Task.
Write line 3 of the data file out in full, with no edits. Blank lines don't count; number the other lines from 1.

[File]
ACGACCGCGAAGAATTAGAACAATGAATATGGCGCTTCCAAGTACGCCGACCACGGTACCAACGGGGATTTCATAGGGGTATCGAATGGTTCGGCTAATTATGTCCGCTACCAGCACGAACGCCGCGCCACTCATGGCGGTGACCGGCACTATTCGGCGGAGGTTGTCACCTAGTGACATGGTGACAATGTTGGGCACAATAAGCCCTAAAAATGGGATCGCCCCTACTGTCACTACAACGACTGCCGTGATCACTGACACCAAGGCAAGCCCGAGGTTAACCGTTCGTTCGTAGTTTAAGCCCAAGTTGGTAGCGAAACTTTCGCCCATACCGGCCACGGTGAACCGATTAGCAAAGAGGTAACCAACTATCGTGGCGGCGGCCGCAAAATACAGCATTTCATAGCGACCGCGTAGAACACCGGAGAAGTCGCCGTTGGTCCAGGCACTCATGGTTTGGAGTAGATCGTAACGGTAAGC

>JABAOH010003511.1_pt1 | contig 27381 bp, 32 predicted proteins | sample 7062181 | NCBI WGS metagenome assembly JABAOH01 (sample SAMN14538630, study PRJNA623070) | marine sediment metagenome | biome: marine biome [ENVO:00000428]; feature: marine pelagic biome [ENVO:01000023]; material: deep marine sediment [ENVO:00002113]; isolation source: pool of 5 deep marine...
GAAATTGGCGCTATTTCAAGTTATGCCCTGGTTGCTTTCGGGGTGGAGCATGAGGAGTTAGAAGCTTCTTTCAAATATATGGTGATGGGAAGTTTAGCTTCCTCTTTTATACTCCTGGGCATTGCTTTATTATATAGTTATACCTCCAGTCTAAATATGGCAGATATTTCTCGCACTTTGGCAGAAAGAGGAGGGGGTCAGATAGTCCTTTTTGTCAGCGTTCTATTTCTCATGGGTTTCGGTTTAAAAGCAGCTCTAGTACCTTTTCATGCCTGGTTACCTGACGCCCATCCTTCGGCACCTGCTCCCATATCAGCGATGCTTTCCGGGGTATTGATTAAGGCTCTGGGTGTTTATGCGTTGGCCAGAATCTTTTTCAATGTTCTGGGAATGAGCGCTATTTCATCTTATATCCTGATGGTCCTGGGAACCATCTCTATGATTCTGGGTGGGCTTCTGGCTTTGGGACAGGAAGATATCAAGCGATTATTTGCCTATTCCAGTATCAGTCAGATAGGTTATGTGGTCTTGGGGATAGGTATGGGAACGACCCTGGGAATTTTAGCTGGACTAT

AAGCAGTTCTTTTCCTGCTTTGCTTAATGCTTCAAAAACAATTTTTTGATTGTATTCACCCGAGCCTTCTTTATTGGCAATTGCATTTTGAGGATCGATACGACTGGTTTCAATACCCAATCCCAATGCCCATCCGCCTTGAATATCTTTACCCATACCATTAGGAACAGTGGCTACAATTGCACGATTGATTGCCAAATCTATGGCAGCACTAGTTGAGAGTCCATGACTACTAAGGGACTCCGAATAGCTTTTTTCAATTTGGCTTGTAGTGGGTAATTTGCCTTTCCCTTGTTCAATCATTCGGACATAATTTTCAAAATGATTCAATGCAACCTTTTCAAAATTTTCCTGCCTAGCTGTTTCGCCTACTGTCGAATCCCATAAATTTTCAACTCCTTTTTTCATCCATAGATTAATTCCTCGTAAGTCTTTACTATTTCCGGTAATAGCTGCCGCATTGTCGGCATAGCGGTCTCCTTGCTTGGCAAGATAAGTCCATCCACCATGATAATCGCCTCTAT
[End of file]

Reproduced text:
GAAATTGGCGCTATTTCAAGTTATGCCCTGGTTGCTTTCGGGGTGGAGCATGAGGAGTTAGAAGCTTCTTTCAAATATATGGTGATGGGAAGTTTAGCTTCCTCTTTTATACTCCTGGGCATTGCTTTATTATATAGTTATACCTCCAGTCTAAATATGGCAGATATTTCTCGCACTTTGGCAGAAAGAGGAGGGGGTCAGATAGTCCTTTTTGTCAGCGTTCTATTTCTCATGGGTTTCGGTTTAAAAGCAGCTCTAGTACCTTTTCATGCCTGGTTACCTGACGCCCATCCTTCGGCACCTGCTCCCATATCAGCGATGCTTTCCGGGGTATTGATTAAGGCTCTGGGTGTTTATGCGTTGGCCAGAATCTTTTTCAATGTTCTGGGAATGAGCGCTATTTCATCTTATATCCTGATGGTCCTGGGAACCATCTCTATGATTCTGGGTGGGCTTCTGGCTTTGGGACAGGAAGATATCAAGCGATTATTTGCCTATTCCAGTATCAGTCAGATAGGTTATGTGGTCTTGGGGATAGGTATGGGAACGACCCTGGGAATTTTAGCTGGACTAT